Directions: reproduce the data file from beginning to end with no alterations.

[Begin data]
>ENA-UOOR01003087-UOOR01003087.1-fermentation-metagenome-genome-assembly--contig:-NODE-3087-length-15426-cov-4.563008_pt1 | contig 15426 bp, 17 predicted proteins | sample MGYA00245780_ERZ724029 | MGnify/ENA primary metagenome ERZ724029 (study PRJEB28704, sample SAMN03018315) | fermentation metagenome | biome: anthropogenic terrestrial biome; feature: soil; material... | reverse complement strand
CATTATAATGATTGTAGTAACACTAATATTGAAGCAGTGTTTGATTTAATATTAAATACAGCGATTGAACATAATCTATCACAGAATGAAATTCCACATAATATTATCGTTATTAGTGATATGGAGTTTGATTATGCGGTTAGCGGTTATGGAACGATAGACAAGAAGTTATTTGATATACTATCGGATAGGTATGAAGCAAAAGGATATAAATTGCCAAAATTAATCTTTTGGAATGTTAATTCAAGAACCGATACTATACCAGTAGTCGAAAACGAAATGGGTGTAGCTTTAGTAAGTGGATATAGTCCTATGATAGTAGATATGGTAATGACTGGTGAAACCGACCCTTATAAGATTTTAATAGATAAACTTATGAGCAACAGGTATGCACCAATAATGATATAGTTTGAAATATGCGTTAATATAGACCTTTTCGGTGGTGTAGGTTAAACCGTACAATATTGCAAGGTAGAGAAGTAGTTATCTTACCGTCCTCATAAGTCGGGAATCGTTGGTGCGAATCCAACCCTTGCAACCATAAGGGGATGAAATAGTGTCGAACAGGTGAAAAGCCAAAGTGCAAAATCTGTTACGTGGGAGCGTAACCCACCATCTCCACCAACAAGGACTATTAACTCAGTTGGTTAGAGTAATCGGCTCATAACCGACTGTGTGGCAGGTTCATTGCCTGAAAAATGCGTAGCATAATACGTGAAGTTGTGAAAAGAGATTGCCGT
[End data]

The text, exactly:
>ENA-UOOR01003087-UOOR01003087.1-fermentation-metagenome-genome-assembly--contig:-NODE-3087-length-15426-cov-4.563008_pt1 | contig 15426 bp, 17 predicted proteins | sample MGYA00245780_ERZ724029 | MGnify/ENA primary metagenome ERZ724029 (study PRJEB28704, sample SAMN03018315) | fermentation metagenome | biome: anthropogenic terrestrial biome; feature: soil; material... | reverse complement strand
CATTATAATGATTGTAGTAACACTAATATTGAAGCAGTGTTTGATTTAATATTAAATACAGCGATTGAACATAATCTATCACAGAATGAAATTCCACATAATATTATCGTTATTAGTGATATGGAGTTTGATTATGCGGTTAGCGGTTATGGAACGATAGACAAGAAGTTATTTGATATACTATCGGATAGGTATGAAGCAAAAGGATATAAATTGCCAAAATTAATCTTTTGGAATGTTAATTCAAGAACCGATACTATACCAGTAGTCGAAAACGAAATGGGTGTAGCTTTAGTAAGTGGATATAGTCCTATGATAGTAGATATGGTAATGACTGGTGAAACCGACCCTTATAAGATTTTAATAGATAAACTTATGAGCAACAGGTATGCACCAATAATGATATAGTTTGAAATATGCGTTAATATAGACCTTTTCGGTGGTGTAGGTTAAACCGTACAATATTGCAAGGTAGAGAAGTAGTTATCTTACCGTCCTCATAAGTCGGGAATCGTTGGTGCGAATCCAACCCTTGCAACCATAAGGGGATGAAATAGTGTCGAACAGGTGAAAAGCCAAAGTGCAAAATCTGTTACGTGGGAGCGTAACCCACCATCTCCACCAACAAGGACTATTAACTCAGTTGGTTAGAGTAATCGGCTCATAACCGACTGTGTGGCAGGTTCATTGCCTGAAAAATGCGTAGCATAATACGTGAAGTTGTGAAAAGAGATTGCCGT